Portrade was a success for the smaller man, trained at Ratoath, near Fairyhouse racecourse, by George Stanley.
“I have five or six horses in training and do this as a sideline, it’s a bit of crack,” reported Stanley. And his real job? “I’m an unfortunate builder,” came the retort.
Smiler struck for home going to the third last and still just about held the call when blundering away his chances at the final flight.
Lynch seized the opportunity to drive Portrade into the lead and his game partner kept finding to hold Macnicholson by half a length.
“That was a great win and a nice ride,” continued Stanley. “The horse was very settled, compared to the last couple of races he ran. I am more than pleased with Andrew, he was wonderful.”
Portrade is certainly proving particularly important in Stanley’s racing life. When he won at Bellewstown in July, at 40-1, was the first winner Stanley had trained in four years.
Paul Townend gave Willie Mullins’ Security Breach a powerful ride to land the Kevin McManus Beginners Chase.
Security Breach showed a marked tendency to jump to his right, but was still able to make most of the running. Benemeade, easily best for money in the ring, ranged up as a big danger approaching the straight, but Townend was in no mood for defeat and when he threw his charge at the final fence that was the clincher.
Said Townend: “It wasn’t ideal being in front on our own, but we could do what we wanted.
“Thankfully, it worked out well. He went a bit right (jumping), but got to the other side quickly.”
Mullins completed a double when Daring Carlotta won the Helena Sheahan Memorial Bumper in a canter.
Partnered by his son, Patrick, the daughter Kayf Tara cruised ahead early in the straight to take her record to three from three.
Said Patrick: “She has improved with every run and wants good ground and a flat track. She will win on the flat and over hurdles as well.”
Chiclet was very much favoured by the weights in the Tote Jackpot Guarantee Maiden, but wasn’t able to cope with Dermot Weld’s Intisaab, preferred to her in the market. Chiclet tried to make all, but the winner gradually wore her down and was nicely on top inside the furlong pole.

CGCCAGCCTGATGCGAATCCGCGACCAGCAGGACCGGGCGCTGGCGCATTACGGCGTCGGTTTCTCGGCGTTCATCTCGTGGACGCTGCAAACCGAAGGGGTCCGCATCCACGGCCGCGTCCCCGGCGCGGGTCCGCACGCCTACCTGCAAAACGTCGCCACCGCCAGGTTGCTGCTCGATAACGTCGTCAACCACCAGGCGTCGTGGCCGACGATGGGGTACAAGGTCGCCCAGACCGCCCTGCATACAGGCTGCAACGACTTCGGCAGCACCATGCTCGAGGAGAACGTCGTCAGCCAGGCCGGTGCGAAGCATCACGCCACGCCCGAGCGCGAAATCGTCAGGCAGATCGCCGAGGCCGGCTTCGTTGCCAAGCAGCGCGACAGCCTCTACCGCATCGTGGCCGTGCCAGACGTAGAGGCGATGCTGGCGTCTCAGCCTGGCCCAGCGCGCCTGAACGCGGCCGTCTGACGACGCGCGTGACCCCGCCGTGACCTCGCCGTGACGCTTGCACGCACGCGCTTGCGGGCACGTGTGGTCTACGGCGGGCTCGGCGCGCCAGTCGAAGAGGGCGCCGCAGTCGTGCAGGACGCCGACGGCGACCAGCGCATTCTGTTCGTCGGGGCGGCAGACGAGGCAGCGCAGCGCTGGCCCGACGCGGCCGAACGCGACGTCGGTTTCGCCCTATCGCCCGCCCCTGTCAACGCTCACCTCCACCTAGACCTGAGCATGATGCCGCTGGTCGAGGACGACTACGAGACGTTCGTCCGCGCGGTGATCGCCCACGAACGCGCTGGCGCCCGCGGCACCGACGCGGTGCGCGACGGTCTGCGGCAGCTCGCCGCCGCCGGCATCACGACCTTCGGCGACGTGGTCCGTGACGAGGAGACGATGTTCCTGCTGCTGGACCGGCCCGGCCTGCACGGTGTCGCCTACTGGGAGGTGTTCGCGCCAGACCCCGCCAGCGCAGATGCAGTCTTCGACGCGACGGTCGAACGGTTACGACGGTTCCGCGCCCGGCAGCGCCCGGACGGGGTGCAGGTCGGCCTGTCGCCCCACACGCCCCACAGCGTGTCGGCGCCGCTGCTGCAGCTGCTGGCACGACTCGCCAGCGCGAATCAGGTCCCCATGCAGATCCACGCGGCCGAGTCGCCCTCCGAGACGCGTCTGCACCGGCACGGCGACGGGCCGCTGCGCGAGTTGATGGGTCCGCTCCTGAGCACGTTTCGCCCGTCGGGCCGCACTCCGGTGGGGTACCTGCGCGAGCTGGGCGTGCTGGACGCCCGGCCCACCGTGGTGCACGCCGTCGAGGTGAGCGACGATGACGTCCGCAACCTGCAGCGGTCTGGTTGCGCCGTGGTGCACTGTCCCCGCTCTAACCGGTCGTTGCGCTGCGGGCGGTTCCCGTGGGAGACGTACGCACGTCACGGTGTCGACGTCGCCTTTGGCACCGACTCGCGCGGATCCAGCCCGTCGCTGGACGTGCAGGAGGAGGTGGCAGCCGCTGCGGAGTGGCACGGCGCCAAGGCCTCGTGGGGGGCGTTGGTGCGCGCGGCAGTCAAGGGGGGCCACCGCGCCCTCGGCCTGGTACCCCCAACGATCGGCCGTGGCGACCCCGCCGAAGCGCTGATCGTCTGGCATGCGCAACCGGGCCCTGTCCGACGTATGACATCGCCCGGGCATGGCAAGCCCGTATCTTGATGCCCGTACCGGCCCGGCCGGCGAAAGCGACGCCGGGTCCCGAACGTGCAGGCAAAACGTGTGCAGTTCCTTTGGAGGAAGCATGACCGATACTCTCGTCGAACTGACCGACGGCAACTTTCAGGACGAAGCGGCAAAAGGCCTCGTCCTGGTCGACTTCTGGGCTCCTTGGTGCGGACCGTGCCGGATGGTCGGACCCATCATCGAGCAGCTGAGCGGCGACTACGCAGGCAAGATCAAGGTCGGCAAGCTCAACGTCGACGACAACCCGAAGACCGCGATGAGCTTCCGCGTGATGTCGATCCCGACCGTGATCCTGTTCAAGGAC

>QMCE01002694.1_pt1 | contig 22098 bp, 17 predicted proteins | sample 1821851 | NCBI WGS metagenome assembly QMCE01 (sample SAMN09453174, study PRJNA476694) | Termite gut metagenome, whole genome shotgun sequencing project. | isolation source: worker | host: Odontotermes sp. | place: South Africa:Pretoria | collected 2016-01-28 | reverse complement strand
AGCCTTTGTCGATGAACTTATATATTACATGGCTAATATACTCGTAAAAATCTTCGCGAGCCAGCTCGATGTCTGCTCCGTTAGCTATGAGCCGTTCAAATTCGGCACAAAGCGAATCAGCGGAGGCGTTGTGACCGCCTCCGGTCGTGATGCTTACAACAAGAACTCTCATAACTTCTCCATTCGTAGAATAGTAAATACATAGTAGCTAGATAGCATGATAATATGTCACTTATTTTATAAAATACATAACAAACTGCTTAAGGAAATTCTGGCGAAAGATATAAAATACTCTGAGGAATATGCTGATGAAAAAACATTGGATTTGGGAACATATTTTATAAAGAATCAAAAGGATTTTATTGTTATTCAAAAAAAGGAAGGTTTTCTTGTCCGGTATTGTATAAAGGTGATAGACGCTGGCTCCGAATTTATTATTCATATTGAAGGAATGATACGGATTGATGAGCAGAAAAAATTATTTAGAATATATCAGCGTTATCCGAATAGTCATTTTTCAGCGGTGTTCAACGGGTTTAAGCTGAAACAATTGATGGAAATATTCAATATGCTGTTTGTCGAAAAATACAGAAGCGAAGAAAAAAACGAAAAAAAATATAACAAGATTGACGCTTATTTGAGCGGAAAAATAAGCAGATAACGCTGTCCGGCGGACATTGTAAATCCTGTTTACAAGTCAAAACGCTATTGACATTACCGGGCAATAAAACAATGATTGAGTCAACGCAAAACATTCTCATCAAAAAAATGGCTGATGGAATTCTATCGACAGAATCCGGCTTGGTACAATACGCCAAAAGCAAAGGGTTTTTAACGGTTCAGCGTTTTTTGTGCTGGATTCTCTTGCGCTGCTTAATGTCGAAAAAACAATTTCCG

Intisaab did edge in towards the second, but, following a stewards’ inquiry, an alteration to the placings was never a possibility.
Said Smullen: “He had a long, hard think about it in the straight. She’s not a bad filly, but I always thought we’d outstay her.”
Smullen is now just two short of hitting the 100-winners in a season for the first time.
The hitherto frustrating David Wachman-trained No Wunder finally enjoyed a turn when easily landing the Frank O’Leary Memorial Maiden.
Pushed into the lead a furlong down by in-form Wayne Lordan, the gelded son of Rock Of Gibraltar soon eased clear.
Said Lordan: “His last couple of runs have been pretty solid. He was weak earlier in the year, but has strengthened up a lot.”
Ado McGuinness admitted to being a “little shocked” after his Face Value had won the Behans’ Horseshoe Bar And Restaurant Handicap.
Face Value, having a first outing since running over flights at Leopardstown at Christmas, battled on strongly for Ross Coakley driving to beat the flattering Kabjoy by a neck.
Commented McGuinness: “He hasn’t run for nine months and was being aimed at the November Handicap (Leopardstown). I thought I had left him short!”
Davy Russell had his first winner of the festival when driving John Queally’s top weight, Memories Of Milan, to mug gallant front-runner, Buster Dan Dan, near the line in the Devon Inn Hotel Handicap Hurdle.
Reported Queally: “He had a bad fall about three and a half years ago and lost his way. He won at Mallow (last month) and that seems to have given him confidence.”
The Garvan Donnelly-trained Equation Of Time proved a decisive winner of the Speedy’s Bar Moyvane And Ballylongford Handicap.
Shane Foley drove the five-year-old up the inside to lead over a furlong out and Equation Of Time eased clear to score by just under three lengths.
nYesterday’s attendance was 18,630, up from 17,087 last year.